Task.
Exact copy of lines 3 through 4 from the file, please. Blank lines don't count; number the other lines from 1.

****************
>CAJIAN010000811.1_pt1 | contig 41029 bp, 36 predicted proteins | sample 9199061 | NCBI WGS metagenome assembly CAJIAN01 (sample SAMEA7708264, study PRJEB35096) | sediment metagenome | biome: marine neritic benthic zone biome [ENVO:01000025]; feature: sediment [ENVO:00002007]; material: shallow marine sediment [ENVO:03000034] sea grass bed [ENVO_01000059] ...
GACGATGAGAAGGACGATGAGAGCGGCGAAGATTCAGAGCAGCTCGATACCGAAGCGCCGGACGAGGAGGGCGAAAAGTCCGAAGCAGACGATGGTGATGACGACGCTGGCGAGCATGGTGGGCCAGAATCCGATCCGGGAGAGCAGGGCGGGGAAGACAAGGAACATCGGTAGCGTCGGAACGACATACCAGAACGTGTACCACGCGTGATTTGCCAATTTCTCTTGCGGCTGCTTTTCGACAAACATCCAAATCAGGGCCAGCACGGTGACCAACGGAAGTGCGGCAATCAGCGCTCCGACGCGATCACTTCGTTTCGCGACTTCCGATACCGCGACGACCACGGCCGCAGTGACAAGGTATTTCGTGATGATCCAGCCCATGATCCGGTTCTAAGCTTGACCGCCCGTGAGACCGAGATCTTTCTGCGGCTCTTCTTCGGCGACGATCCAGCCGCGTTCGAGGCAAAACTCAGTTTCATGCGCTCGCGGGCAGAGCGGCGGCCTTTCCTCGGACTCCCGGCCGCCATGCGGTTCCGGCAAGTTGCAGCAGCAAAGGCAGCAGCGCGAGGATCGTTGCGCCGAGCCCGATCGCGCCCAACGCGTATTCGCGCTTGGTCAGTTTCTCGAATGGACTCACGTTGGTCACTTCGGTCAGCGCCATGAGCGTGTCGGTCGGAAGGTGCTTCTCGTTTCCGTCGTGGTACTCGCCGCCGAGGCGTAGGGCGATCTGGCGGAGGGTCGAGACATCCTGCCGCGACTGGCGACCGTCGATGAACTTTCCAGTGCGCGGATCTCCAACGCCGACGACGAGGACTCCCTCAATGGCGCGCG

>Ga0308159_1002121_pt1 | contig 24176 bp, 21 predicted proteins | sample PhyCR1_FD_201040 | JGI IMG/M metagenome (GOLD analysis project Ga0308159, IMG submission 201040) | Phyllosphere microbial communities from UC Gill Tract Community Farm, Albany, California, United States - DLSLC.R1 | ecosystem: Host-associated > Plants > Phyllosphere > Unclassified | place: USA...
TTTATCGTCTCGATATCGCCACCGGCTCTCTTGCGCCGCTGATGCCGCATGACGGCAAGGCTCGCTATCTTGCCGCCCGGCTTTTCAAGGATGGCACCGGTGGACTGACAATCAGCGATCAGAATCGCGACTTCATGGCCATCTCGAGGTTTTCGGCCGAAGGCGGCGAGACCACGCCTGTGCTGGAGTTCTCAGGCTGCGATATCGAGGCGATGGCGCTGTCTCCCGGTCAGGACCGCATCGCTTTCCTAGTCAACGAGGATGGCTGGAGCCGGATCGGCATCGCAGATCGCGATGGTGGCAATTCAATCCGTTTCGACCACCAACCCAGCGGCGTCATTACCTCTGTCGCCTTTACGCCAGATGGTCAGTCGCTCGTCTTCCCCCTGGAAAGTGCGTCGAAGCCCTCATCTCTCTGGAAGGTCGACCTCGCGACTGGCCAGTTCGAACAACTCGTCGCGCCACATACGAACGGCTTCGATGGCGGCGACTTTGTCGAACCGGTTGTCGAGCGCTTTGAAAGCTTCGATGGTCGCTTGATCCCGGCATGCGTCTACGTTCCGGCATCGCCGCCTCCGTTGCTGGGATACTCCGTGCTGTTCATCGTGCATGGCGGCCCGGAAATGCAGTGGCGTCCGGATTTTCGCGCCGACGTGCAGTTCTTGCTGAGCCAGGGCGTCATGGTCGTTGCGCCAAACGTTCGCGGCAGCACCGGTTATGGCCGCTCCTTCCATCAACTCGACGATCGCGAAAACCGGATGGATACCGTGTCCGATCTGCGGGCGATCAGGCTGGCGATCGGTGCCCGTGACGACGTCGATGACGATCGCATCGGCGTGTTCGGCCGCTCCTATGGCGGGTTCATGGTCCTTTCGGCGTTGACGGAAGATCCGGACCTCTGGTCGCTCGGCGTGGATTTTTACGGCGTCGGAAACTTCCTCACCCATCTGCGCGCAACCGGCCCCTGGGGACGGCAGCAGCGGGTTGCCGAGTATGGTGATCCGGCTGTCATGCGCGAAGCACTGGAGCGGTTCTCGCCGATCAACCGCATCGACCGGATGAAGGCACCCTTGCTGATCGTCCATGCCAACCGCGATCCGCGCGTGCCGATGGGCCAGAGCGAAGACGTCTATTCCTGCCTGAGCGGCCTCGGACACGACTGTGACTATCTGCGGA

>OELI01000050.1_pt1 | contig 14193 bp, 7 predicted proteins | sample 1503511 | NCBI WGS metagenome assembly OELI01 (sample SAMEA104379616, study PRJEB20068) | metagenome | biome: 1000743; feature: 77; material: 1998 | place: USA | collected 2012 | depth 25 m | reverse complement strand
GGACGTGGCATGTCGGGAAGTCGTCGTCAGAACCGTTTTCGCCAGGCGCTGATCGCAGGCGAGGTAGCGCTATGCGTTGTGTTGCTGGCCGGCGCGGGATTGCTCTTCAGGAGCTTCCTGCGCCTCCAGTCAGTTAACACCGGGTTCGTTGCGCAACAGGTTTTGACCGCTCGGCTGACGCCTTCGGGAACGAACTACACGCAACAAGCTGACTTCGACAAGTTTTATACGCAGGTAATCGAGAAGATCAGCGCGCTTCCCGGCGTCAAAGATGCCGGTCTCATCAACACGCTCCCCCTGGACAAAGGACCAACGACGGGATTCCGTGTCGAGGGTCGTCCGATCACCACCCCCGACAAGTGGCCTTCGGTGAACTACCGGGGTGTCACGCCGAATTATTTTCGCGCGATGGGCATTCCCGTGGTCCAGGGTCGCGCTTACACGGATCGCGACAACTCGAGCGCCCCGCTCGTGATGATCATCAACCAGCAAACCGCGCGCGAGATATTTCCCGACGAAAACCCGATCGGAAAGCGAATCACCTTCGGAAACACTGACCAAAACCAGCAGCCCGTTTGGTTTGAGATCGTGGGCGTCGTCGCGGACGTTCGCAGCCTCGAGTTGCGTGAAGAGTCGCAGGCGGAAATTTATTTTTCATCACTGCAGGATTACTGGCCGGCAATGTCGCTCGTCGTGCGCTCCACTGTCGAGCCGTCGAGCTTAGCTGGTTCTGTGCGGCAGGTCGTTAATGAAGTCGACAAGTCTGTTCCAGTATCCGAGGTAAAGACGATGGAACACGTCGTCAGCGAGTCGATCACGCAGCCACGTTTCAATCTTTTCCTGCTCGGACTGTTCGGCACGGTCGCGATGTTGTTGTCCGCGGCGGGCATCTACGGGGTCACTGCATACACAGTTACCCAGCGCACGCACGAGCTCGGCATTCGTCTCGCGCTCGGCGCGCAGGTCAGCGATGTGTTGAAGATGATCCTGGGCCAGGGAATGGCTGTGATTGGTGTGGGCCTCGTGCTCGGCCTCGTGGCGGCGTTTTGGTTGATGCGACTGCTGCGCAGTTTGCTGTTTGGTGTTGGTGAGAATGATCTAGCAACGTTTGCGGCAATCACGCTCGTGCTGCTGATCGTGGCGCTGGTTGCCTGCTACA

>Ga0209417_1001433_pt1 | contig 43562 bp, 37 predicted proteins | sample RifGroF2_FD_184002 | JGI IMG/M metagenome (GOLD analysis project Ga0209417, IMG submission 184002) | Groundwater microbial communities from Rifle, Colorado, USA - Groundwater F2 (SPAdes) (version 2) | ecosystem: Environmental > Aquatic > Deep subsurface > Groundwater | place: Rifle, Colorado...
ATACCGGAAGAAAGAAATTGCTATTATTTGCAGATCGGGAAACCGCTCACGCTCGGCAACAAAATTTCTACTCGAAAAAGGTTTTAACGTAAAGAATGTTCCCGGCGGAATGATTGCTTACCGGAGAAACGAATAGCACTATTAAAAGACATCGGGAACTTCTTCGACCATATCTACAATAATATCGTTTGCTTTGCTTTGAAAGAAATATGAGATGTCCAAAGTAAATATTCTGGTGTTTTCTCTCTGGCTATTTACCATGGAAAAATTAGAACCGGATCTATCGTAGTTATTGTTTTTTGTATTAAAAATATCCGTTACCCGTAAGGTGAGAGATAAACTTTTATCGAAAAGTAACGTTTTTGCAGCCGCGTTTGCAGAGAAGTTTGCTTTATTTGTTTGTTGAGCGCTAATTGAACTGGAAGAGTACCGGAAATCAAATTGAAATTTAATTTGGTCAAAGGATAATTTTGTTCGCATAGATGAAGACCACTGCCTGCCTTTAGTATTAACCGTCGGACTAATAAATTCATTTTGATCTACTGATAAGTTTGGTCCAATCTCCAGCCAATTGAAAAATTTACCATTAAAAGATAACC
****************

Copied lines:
>Ga0308159_1002121_pt1 | contig 24176 bp, 21 predicted proteins | sample PhyCR1_FD_201040 | JGI IMG/M metagenome (GOLD analysis project Ga0308159, IMG submission 201040) | Phyllosphere microbial communities from UC Gill Tract Community Farm, Albany, California, United States - DLSLC.R1 | ecosystem: Host-associated > Plants > Phyllosphere > Unclassified | place: USA...
TTTATCGTCTCGATATCGCCACCGGCTCTCTTGCGCCGCTGATGCCGCATGACGGCAAGGCTCGCTATCTTGCCGCCCGGCTTTTCAAGGATGGCACCGGTGGACTGACAATCAGCGATCAGAATCGCGACTTCATGGCCATCTCGAGGTTTTCGGCCGAAGGCGGCGAGACCACGCCTGTGCTGGAGTTCTCAGGCTGCGATATCGAGGCGATGGCGCTGTCTCCCGGTCAGGACCGCATCGCTTTCCTAGTCAACGAGGATGGCTGGAGCCGGATCGGCATCGCAGATCGCGATGGTGGCAATTCAATCCGTTTCGACCACCAACCCAGCGGCGTCATTACCTCTGTCGCCTTTACGCCAGATGGTCAGTCGCTCGTCTTCCCCCTGGAAAGTGCGTCGAAGCCCTCATCTCTCTGGAAGGTCGACCTCGCGACTGGCCAGTTCGAACAACTCGTCGCGCCACATACGAACGGCTTCGATGGCGGCGACTTTGTCGAACCGGTTGTCGAGCGCTTTGAAAGCTTCGATGGTCGCTTGATCCCGGCATGCGTCTACGTTCCGGCATCGCCGCCTCCGTTGCTGGGATACTCCGTGCTGTTCATCGTGCATGGCGGCCCGGAAATGCAGTGGCGTCCGGATTTTCGCGCCGACGTGCAGTTCTTGCTGAGCCAGGGCGTCATGGTCGTTGCGCCAAACGTTCGCGGCAGCACCGGTTATGGCCGCTCCTTCCATCAACTCGACGATCGCGAAAACCGGATGGATACCGTGTCCGATCTGCGGGCGATCAGGCTGGCGATCGGTGCCCGTGACGACGTCGATGACGATCGCATCGGCGTGTTCGGCCGCTCCTATGGCGGGTTCATGGTCCTTTCGGCGTTGACGGAAGATCCGGACCTCTGGTCGCTCGGCGTGGATTTTTACGGCGTCGGAAACTTCCTCACCCATCTGCGCGCAACCGGCCCCTGGGGACGGCAGCAGCGGGTTGCCGAGTATGGTGATCCGGCTGTCATGCGCGAAGCACTGGAGCGGTTCTCGCCGATCAACCGCATCGACCGGATGAAGGCACCCTTGCTGATCGTCCATGCCAACCGCGATCCGCGCGTGCCGATGGGCCAGAGCGAAGACGTCTATTCCTGCCTGAGCGGCCTCGGACACGACTGTGACTATCTGCGGA